Until relatively recently, being openly gay in the military was a criminal offence, and that was in the more progressive nations. Even then, there’s often a reluctance to ‘come out’ for fear of bullying, harassment and discrimination. In less tolerant and usually only vaguely democratic countries, it’s still illegal. However, in ‘ancient’ Sparta or Medieval Japan, same-sex relationships in the military were commonplace, even encouraged. Sadly, society’s lapse into bigotry, conservatism and religious intolerance has marred countless lives. As is the case in Firebird.
Set during the Cold War, Sergey (Tom Prior) is enduring his military service on a Russian base. So is his childhood friend Luisa (Diana Pozharskaya) and their friends suspect the pair will eventually get together. He’s counting down the days and minutes until he can leave. However, when an ace pilot (Oleg Zagorodnii) arrives, his interest is piqued. The men strike up a friendship and eventually start a relationship, but given homosexuality is illegal in the Soviet Air Force they can never be together.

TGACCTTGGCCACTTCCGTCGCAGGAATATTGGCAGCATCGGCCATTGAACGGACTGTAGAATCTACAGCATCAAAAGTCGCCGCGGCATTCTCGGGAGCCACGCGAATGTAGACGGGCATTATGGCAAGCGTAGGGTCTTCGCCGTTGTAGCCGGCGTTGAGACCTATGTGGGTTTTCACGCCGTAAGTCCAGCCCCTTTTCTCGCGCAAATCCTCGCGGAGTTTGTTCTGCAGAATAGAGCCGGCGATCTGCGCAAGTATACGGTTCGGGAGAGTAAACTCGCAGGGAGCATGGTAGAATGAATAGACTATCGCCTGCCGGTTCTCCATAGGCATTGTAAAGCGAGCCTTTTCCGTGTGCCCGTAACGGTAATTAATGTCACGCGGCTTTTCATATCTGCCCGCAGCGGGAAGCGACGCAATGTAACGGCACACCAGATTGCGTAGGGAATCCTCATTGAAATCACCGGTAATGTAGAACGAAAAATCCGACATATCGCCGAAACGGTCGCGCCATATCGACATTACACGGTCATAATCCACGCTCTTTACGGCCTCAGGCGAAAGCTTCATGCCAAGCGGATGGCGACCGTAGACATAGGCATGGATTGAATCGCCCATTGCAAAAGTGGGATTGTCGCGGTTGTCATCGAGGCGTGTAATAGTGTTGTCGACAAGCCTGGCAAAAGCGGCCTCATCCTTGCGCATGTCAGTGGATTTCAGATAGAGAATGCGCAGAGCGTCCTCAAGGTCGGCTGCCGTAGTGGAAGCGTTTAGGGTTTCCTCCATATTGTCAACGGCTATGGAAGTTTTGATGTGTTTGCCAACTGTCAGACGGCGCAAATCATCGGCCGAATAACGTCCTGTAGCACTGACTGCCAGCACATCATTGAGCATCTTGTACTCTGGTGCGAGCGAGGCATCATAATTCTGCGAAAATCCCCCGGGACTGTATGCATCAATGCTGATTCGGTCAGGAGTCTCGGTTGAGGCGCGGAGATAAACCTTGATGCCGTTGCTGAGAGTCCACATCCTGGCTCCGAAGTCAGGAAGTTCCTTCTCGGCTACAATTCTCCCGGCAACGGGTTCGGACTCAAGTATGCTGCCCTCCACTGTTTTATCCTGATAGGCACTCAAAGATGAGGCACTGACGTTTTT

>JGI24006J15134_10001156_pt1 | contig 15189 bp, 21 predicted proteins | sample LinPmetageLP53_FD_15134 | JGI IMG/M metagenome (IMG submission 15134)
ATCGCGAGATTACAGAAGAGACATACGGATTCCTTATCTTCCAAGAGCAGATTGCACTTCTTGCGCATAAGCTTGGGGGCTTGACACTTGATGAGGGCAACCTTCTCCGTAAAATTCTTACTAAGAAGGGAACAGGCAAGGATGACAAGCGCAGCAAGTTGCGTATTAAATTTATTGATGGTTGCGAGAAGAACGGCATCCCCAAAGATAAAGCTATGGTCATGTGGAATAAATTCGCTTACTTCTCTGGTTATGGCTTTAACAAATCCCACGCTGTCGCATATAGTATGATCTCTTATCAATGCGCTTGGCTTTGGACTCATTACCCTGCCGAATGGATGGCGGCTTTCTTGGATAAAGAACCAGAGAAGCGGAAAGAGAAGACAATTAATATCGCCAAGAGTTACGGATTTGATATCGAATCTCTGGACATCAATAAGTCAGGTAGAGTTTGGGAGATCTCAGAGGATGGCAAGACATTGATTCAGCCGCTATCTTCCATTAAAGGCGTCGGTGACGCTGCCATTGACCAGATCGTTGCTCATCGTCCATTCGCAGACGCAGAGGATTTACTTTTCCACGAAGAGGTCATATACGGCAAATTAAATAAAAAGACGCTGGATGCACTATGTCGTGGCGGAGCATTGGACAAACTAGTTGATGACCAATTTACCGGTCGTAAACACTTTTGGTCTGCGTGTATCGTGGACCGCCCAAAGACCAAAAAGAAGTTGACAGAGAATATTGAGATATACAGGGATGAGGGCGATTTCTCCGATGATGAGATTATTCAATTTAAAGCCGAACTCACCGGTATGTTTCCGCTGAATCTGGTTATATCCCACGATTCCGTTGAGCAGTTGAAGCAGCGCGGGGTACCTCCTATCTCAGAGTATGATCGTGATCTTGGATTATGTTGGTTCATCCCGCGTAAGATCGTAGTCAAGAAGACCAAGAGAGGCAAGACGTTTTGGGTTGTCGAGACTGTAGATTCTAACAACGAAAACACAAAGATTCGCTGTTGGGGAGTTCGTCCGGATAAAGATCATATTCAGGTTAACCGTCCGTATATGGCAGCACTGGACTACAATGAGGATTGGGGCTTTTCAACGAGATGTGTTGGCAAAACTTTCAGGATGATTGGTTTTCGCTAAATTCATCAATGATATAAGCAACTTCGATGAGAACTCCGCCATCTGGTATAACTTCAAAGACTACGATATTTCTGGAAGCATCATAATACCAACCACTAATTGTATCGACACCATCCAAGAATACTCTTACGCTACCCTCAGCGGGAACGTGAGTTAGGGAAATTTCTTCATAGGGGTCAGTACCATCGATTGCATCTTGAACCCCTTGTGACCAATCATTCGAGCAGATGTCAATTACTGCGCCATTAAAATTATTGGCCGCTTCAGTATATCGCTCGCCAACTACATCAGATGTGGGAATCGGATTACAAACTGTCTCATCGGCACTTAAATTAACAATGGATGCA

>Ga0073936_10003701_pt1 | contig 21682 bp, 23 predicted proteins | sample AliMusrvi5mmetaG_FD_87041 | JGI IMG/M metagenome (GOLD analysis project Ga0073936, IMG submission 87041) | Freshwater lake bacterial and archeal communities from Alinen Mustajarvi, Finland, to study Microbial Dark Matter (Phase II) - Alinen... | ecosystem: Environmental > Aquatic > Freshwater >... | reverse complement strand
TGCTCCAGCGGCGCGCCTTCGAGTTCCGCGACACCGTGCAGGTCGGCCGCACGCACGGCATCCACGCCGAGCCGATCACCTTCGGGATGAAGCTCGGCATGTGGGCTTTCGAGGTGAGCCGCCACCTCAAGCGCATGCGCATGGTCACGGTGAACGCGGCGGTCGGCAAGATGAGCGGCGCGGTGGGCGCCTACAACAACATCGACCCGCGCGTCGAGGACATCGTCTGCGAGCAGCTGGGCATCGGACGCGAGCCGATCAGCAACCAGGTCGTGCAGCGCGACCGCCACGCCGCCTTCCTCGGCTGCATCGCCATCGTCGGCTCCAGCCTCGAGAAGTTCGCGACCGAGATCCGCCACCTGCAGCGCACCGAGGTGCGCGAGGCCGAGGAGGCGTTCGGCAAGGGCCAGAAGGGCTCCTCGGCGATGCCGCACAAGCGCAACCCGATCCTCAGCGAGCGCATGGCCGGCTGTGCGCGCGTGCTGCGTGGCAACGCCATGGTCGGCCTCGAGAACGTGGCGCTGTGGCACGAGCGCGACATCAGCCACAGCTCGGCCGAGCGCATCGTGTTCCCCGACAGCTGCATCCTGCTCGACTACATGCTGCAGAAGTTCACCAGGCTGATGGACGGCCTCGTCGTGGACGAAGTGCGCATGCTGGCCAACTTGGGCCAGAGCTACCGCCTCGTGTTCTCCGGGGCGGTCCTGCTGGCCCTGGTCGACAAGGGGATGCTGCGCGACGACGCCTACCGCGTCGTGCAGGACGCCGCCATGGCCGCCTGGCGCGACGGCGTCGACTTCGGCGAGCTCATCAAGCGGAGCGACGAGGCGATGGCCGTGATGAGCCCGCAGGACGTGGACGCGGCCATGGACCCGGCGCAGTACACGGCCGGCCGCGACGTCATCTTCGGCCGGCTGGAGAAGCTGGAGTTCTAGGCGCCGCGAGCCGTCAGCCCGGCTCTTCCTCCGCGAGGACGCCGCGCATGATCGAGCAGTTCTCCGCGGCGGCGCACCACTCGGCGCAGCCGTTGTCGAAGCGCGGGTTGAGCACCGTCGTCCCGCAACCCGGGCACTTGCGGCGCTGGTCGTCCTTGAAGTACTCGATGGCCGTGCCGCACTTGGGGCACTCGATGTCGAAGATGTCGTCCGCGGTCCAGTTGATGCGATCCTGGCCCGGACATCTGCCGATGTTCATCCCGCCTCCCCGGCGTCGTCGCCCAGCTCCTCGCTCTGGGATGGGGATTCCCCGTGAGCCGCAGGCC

Firebird in a well-crafted period drama which tells a tale of love through the prism of three people who are inexorably drawn together. Peeter Rebane’s film is well acted but the decision to shoot in English does it no favours at all and the story feels just too familiar (even though it’s based on a memoir). Shattering any illusions of authenticity. It’s a shame really because there’s good chemistry between the leads and nice period detail, but whilst Firebird is an entraining dram it should have been much better.
Firebird screens at BFI Flare.